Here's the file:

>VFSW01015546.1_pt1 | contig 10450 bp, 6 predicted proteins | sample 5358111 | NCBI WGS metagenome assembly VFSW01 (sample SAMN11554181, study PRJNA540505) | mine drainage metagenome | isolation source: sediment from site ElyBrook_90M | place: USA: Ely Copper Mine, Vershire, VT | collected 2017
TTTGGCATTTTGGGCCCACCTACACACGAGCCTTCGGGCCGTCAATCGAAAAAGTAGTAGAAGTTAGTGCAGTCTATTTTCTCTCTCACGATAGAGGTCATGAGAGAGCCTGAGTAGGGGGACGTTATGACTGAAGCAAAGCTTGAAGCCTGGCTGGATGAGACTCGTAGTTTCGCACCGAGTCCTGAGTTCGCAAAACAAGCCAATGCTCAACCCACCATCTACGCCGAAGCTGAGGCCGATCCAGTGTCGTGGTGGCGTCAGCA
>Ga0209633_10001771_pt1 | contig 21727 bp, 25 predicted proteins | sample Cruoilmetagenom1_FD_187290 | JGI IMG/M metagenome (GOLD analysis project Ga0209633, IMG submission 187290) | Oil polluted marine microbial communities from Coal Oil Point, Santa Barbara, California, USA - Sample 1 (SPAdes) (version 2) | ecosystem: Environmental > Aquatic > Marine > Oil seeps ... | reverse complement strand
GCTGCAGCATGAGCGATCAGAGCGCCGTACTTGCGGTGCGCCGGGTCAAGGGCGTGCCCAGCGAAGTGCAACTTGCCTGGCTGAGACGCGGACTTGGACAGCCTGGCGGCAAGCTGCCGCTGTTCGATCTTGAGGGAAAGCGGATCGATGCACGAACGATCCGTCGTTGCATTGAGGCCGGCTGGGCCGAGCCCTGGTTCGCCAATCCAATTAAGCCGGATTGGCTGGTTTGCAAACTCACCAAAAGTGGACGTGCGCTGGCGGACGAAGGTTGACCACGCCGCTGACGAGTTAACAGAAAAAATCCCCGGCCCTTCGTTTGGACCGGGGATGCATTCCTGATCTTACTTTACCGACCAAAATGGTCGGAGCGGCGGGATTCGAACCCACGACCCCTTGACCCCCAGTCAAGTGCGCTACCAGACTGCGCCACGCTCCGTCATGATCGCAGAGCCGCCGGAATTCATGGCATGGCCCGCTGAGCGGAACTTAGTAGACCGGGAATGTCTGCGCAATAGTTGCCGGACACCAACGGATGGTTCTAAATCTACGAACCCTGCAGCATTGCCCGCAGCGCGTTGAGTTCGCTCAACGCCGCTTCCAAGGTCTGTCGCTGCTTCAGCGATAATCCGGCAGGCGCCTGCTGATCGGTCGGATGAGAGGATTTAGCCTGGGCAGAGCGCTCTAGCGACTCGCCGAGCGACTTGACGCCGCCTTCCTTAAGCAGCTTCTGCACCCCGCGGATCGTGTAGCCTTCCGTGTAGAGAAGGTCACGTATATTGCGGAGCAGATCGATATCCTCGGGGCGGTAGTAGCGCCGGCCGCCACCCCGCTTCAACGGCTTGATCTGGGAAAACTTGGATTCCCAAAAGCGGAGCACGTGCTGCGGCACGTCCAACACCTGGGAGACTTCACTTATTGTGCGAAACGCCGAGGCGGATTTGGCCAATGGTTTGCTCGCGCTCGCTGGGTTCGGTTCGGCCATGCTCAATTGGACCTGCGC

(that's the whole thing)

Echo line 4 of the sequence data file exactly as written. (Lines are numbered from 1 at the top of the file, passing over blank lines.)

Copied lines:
GCTGCAGCATGAGCGATCAGAGCGCCGTACTTGCGGTGCGCCGGGTCAAGGGCGTGCCCAGCGAAGTGCAACTTGCCTGGCTGAGACGCGGACTTGGACAGCCTGGCGGCAAGCTGCCGCTGTTCGATCTTGAGGGAAAGCGGATCGATGCACGAACGATCCGTCGTTGCATTGAGGCCGGCTGGGCCGAGCCCTGGTTCGCCAATCCAATTAAGCCGGATTGGCTGGTTTGCAAACTCACCAAAAGTGGACGTGCGCTGGCGGACGAAGGTTGACCACGCCGCTGACGAGTTAACAGAAAAAATCCCCGGCCCTTCGTTTGGACCGGGGATGCATTCCTGATCTTACTTTACCGACCAAAATGGTCGGAGCGGCGGGATTCGAACCCACGACCCCTTGACCCCCAGTCAAGTGCGCTACCAGACTGCGCCACGCTCCGTCATGATCGCAGAGCCGCCGGAATTCATGGCATGGCCCGCTGAGCGGAACTTAGTAGACCGGGAATGTCTGCGCAATAGTTGCCGGACACCAACGGATGGTTCTAAATCTACGAACCCTGCAGCATTGCCCGCAGCGCGTTGAGTTCGCTCAACGCCGCTTCCAAGGTCTGTCGCTGCTTCAGCGATAATCCGGCAGGCGCCTGCTGATCGGTCGGATGAGAGGATTTAGCCTGGGCAGAGCGCTCTAGCGACTCGCCGAGCGACTTGACGCCGCCTTCCTTAAGCAGCTTCTGCACCCCGCGGATCGTGTAGCCTTCCGTGTAGAGAAGGTCACGTATATTGCGGAGCAGATCGATATCCTCGGGGCGGTAGTAGCGCCGGCCGCCACCCCGCTTCAACGGCTTGATCTGGGAAAACTTGGATTCCCAAAAGCGGAGCACGTGCTGCGGCACGTCCAACACCTGGGAGACTTCACTTATTGTGCGAAACGCCGAGGCGGATTTGGCCAATGGTTTGCTCGCGCTCGCTGGGTTCGGTTCGGCCATGCTCAATTGGACCTGCGC